Through February 22, 2016


Paul Kittelson

Please join us January 8 (Friday) from 6 to 8 pm for an artist’s reception

Falling Skies

Image : Paul Kittelson “Falling Skies”

Paul Kittelson (b. 1959 South Dakota) has called Houston home for thirty years. He received his BFA from the University of California, Santa Barbara (1982) and his MFA from The University of Houston (1985).  His work is in the permanent collections of The New Museum, New York, the Menil Collection and the Museum of Fine Arts, Houston.  He has served on the faculty of the University of Houston since 1992.  His varied conceptions range from the storied life-sized Stegosaurus which once lurked near Montrose Boulevard, the lighted Beacons marking the passage of Buffalo Bayou near Sam Houston Park, and a recently opened Metro station on Houston’s eastside.  Two hallmarks distinguish his work: a boundless variety of materials and good humor.  Kittelson gathers traditional and unusual media for his current exhibition. Alongside pencil and paper drawings, free-standing and wall-dependent sculptures include concrete, aluminum Con-tact paper, vinyl, charcoal briquettes and even a rubber chicken. Easy wit informs each piece, reflected in guileless depictions of suburban yards and Home Depot displays.  With titles which are wry but rarely biting, Kittelson’s work simultaneously critiques consumer culture (and ensuing environmental destruction) and moribund traditions of still life and landscape.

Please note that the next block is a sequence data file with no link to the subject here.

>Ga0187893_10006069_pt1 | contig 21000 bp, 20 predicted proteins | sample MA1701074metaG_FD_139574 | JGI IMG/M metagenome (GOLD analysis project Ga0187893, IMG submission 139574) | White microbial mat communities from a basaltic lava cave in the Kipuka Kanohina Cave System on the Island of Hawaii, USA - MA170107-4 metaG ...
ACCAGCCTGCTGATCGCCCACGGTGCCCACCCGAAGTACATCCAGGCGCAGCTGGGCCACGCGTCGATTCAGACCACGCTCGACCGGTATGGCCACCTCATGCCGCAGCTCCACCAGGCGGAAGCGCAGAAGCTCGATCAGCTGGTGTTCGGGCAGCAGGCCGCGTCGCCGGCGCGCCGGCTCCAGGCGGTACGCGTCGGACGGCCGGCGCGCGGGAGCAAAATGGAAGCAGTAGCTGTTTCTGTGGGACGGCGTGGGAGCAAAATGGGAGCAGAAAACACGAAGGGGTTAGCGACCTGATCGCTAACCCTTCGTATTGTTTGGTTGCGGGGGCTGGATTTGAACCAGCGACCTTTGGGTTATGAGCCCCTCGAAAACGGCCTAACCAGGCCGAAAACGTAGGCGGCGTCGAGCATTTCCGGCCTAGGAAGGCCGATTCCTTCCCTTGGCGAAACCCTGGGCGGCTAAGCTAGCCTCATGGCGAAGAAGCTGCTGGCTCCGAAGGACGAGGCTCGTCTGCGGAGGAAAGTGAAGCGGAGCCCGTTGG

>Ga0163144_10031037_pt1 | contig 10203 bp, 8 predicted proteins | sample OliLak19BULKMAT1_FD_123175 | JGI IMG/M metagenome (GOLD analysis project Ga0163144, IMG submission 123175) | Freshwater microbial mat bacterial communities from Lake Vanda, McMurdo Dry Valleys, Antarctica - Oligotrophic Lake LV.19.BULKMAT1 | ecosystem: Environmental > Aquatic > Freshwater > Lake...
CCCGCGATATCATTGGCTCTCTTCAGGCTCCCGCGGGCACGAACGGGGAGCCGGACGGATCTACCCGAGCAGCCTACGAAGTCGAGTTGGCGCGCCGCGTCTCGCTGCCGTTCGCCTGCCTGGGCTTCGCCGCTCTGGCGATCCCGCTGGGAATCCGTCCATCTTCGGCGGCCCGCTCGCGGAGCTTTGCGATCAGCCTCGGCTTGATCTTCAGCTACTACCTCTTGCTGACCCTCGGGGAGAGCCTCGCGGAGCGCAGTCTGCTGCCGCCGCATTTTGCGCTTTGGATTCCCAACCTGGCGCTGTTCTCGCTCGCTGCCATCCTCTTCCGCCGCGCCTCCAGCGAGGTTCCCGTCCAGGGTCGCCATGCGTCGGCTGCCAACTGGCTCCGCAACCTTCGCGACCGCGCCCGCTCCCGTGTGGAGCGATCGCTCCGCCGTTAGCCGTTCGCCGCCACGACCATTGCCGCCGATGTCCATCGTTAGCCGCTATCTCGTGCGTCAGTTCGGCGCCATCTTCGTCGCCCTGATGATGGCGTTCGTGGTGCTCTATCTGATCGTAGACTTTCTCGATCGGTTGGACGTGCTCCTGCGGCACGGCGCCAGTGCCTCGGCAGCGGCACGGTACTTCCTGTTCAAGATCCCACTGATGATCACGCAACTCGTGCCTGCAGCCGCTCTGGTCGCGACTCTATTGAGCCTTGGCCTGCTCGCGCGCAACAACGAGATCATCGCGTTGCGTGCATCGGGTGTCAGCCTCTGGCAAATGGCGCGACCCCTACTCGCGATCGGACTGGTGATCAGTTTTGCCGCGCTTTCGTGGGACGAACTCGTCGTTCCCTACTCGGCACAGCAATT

Through February 22, 2016